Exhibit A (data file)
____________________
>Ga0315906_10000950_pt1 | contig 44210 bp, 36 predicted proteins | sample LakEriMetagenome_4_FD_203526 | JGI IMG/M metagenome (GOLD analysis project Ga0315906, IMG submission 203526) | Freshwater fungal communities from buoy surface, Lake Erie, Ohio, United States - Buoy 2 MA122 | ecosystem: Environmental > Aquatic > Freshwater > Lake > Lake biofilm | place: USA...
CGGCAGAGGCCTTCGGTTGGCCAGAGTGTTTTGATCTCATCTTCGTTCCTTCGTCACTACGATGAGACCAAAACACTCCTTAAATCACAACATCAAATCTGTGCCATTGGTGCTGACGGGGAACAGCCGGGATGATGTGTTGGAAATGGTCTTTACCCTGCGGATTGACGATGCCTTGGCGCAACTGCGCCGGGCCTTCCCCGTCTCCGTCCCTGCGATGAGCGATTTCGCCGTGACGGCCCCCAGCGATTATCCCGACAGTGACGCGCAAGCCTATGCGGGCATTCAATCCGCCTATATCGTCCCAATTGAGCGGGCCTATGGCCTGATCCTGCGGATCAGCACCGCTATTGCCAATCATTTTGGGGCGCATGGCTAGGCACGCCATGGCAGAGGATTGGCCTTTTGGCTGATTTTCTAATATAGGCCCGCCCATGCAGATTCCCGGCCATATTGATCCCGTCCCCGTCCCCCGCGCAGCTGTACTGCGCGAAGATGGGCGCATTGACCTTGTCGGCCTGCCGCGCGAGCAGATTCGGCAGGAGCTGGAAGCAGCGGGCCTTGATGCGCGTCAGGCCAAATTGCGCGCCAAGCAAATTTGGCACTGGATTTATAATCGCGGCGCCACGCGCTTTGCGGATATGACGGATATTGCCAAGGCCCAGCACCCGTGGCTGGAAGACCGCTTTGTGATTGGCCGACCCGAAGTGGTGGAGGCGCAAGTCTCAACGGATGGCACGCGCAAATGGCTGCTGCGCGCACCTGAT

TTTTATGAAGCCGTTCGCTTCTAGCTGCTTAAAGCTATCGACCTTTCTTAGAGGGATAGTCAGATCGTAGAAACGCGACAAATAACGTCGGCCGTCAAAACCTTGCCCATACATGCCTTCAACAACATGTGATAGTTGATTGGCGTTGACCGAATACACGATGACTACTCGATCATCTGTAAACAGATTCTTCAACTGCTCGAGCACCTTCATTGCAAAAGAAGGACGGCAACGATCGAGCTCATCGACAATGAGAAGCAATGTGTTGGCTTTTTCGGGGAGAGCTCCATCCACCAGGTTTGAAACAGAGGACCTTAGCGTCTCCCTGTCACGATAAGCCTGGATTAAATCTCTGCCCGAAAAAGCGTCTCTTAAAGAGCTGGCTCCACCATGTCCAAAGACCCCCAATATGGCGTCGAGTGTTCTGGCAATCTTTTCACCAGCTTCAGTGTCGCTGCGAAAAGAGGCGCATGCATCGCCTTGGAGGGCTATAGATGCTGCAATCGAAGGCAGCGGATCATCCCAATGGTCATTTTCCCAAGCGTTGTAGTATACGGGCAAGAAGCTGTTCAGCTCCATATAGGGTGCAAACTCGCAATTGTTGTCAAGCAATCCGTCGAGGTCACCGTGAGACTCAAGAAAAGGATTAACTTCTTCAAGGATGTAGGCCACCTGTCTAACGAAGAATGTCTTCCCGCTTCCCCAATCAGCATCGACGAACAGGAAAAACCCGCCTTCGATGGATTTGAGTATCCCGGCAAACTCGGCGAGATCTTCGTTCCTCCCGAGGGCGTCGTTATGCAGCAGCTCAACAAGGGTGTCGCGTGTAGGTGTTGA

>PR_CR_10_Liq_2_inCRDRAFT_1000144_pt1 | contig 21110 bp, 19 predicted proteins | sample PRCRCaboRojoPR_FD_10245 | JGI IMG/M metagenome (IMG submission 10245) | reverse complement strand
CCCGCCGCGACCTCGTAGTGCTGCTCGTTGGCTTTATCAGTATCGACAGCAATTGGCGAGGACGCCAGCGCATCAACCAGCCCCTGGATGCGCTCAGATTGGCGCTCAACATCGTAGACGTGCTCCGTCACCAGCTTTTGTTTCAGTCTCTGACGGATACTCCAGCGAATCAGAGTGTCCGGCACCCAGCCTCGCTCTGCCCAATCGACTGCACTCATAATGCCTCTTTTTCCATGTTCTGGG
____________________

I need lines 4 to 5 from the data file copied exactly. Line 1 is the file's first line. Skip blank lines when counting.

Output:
>PR_CR_10_Liq_2_inCRDRAFT_1000144_pt1 | contig 21110 bp, 19 predicted proteins | sample PRCRCaboRojoPR_FD_10245 | JGI IMG/M metagenome (IMG submission 10245) | reverse complement strand
CCCGCCGCGACCTCGTAGTGCTGCTCGTTGGCTTTATCAGTATCGACAGCAATTGGCGAGGACGCCAGCGCATCAACCAGCCCCTGGATGCGCTCAGATTGGCGCTCAACATCGTAGACGTGCTCCGTCACCAGCTTTTGTTTCAGTCTCTGACGGATACTCCAGCGAATCAGAGTGTCCGGCACCCAGCCTCGCTCTGCCCAATCGACTGCACTCATAATGCCTCTTTTTCCATGTTCTGGG